Originally Published in American Border Collie Magazine. Reprinted with permission.
One of the most difficult tasks to teach students is the ability to "read" the sheep. Some people are more talented and able to pick up the ability easier, but it is difficult for most of us. A person who can "read" the sheep can flow through a course without causing the sheep to become upset, and make wild ewes look like it was their idea to go through the panels. I have been with livestock people who have a great proficiency to understand livestock, and I have been with some that despite their experience with livestock really don't have much of flair about livestock movements. At the same time, I have found that some rather inexperience students have picked up the concept quickly and transformed it into their trialing career. Working dog-broke livestock gives us all a chance to use this ability, but it is when we work unbroke livestock that the ability really begins to pay off.

My background with sheepdogs and trialing come from the opposite end of the scale than most of you. I was working livestock for many years before I got my first dog. This was a learning experience that I still find to be my most valuable asset. Work through these "dogless" years taught me that pressure and its subsequent release is what livestock understand in their movement habits.

During high school I had what I thought to be the perfect job, it was working at the salesyard on the weekends and some weekdays during the summer. Unloading, loading and penning the livestock was the main functions of the job, and of course there was no dog to help us. From this experience, I gained the knowledge of where to be to get livestock to move exactly where I wanted them. Unfortunately, most of us don't want to spend the time at a job like this, but the knowledge gained would put you on the path to a smoother transition with livestock.

After college, I started building my flock of sheep. Once again, I did it without the benefit of a dog. I ran sheep for a bout 6 years, building my numbers with a partner up to 250 ewes. Since I was the young person in the partnership, I did most of the physical work of getting the sheep and working them. We designed our facilities around not having a dog, with alleyways and closed chutes so the sheep couldn't escape. Serious trouble came when somehow the sheep got out of the pastures and we had to get them back in. Usually it took the help of friends and neighbors to get everyone in their right spot.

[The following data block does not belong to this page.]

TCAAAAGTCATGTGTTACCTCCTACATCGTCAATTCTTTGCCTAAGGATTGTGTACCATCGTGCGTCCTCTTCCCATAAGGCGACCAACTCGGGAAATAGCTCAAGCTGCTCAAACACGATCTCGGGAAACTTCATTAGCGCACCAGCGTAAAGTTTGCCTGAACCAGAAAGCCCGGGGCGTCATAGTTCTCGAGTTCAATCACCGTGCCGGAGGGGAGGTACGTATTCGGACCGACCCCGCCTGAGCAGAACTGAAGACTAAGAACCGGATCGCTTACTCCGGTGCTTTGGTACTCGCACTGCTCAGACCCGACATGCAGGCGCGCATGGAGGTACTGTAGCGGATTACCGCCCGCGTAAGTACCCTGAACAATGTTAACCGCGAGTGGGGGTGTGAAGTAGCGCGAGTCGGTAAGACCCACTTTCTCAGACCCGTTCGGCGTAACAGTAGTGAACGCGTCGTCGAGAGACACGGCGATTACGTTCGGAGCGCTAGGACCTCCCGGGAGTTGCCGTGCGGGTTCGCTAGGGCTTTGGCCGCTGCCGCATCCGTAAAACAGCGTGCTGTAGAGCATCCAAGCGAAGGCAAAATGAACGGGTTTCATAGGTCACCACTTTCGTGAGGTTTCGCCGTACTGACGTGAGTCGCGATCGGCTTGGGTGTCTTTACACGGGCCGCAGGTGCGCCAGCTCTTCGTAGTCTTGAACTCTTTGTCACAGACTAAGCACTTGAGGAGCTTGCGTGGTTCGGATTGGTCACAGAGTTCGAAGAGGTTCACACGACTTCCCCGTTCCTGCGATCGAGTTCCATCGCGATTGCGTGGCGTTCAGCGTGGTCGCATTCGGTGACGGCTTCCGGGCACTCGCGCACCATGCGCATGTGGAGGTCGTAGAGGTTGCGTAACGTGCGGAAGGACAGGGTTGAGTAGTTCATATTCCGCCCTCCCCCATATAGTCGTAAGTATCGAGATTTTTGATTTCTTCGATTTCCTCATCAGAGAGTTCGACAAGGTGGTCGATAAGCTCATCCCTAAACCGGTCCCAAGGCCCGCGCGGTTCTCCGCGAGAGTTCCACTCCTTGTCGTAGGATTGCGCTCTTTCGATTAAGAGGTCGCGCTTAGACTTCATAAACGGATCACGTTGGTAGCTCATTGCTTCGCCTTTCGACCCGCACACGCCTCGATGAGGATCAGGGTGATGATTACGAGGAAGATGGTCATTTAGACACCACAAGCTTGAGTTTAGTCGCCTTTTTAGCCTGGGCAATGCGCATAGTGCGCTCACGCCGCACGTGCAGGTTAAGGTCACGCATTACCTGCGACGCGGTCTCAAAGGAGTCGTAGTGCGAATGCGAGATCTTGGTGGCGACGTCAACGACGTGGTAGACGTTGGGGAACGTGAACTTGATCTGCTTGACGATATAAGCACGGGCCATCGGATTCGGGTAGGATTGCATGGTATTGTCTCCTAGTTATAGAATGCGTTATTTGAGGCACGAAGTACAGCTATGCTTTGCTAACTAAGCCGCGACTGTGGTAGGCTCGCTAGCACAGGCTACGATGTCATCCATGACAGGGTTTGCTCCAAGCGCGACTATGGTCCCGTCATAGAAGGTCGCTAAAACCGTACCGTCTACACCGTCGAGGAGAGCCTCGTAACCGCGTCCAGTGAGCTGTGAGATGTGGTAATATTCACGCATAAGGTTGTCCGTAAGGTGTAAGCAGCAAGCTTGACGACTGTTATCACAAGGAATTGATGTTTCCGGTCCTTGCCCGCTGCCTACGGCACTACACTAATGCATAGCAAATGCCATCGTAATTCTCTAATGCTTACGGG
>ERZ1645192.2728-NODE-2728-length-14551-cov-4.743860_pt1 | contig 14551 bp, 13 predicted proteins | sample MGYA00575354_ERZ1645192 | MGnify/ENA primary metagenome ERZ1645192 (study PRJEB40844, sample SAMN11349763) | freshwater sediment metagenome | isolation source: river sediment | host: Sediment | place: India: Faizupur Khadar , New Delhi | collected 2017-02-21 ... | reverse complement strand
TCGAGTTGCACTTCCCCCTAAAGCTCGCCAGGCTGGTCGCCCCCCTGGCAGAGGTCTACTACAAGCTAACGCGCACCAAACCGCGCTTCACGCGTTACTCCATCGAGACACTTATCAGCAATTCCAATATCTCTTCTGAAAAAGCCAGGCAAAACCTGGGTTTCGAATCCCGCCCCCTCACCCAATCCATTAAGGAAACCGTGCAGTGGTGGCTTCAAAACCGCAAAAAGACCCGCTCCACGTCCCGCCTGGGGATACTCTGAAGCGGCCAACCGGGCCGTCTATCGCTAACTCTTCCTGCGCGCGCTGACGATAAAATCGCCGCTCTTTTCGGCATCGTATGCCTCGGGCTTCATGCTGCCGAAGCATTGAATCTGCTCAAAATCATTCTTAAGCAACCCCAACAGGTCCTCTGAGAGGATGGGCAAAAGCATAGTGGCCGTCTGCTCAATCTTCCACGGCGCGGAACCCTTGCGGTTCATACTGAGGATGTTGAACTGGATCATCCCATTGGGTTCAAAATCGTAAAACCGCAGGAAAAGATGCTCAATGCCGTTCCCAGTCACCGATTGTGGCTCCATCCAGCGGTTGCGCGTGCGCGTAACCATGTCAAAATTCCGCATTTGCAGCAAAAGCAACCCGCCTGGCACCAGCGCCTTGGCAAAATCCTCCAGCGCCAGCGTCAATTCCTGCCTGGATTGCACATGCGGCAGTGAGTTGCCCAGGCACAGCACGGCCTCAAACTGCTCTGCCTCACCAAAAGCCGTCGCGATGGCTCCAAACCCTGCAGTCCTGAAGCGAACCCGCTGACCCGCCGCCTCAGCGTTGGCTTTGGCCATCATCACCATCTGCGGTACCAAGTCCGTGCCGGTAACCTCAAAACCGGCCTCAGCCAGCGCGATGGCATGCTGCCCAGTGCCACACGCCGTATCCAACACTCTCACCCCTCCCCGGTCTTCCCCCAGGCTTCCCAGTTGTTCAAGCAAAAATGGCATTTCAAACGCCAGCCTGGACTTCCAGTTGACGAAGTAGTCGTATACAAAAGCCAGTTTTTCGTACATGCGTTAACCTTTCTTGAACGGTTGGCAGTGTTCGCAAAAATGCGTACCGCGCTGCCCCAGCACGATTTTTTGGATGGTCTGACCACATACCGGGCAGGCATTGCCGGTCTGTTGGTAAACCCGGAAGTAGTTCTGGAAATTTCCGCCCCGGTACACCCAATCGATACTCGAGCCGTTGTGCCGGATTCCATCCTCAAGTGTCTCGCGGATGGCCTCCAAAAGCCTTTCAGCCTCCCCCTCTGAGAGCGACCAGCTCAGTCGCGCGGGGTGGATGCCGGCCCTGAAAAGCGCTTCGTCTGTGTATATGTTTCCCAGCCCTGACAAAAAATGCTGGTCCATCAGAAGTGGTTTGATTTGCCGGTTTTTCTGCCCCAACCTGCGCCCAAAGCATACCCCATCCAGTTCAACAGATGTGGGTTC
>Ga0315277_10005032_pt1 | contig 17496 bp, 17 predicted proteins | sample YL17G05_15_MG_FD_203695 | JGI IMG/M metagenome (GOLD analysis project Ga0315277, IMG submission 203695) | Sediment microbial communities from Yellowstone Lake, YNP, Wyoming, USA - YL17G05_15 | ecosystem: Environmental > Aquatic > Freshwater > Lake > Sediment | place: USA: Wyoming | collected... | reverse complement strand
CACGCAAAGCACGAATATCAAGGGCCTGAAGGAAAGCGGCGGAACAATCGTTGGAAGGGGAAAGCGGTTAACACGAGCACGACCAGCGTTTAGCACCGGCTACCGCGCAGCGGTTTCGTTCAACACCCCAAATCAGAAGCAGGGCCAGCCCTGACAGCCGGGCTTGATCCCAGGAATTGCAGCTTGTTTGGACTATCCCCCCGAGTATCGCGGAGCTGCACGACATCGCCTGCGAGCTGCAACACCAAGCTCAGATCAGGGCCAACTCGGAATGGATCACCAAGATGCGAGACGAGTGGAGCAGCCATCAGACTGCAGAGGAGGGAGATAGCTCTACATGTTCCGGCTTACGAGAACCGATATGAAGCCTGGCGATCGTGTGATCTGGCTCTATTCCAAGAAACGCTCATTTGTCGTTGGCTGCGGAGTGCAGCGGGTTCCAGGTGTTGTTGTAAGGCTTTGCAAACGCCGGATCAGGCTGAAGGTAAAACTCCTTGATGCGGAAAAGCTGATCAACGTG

Then came the dogs…and of course everything changed for me. The work in the chutes that I was dreading became fun and exciting. Nothing was better than the partnership of me and the dog to work the sheep by ourselves. I started doing the routine vaccinations and worming on days that everyone else had to work. It had become much easier to do those jobs by myself with the help of a dog, than to have other people contaminate the system that the dog and I had worked out. My sheep partner actually became a little frustrated because I wasn't waiting for her to help with those jobs.

Now when I am helping students, I see a large number of them having difficulty making the leap from trainer to handler. To become a handler, the person needs to think about the sheep almost as much as they are thinking about the dog. Most of the students are afraid to take their eyes off their dog, and try and guess where approximately they should place their dog for the proper pressure. With livestock knowledge, you automatically have a good feeling of where to put the dog, and have figured out that it is okay to watch the livestock, as they can tell you what the dog is doing.

But it is a big transformation to be able to finally trust your dog and start watching the sheep. The easiest way that I have found to make that leap, is to set it up so you can't see your dog while it is working, but you can still see the sheep. Finding a pasture that is tall with grass or hay, I work my dog through in this situation. Usually with the tall grass, I am still able to see the sheep's heads, but I am unable to see the dog as they are working. From the movement of the sheep's heads, I am able to tell where my dog is and exactly what it is doing. This works throughout the fetch and driving. It will be difficult at first, but soon you will be able to read the sheep through watching their heads, and determining exactly what your dog is doing. Now once you get this down, you need to get different types of sheep and try this same experiment. Different sheep will react differently to the dog's movement of course.

Watching someone who has the concept of livestock reading down is a pleasure for us all. They are able to work the sheep or a cow without much stress and that is really what this whole message is about. If you are one that doesn't get a chance to utilize their livestock skills much, try working the livestock with out the dog. Their reactions might surprise you, and you might rethink some of the pressure that you are using in your handling. We all can't go back and spend the time I spent working without a dog, but we can work more diligently in trying to understand livestock and their movements.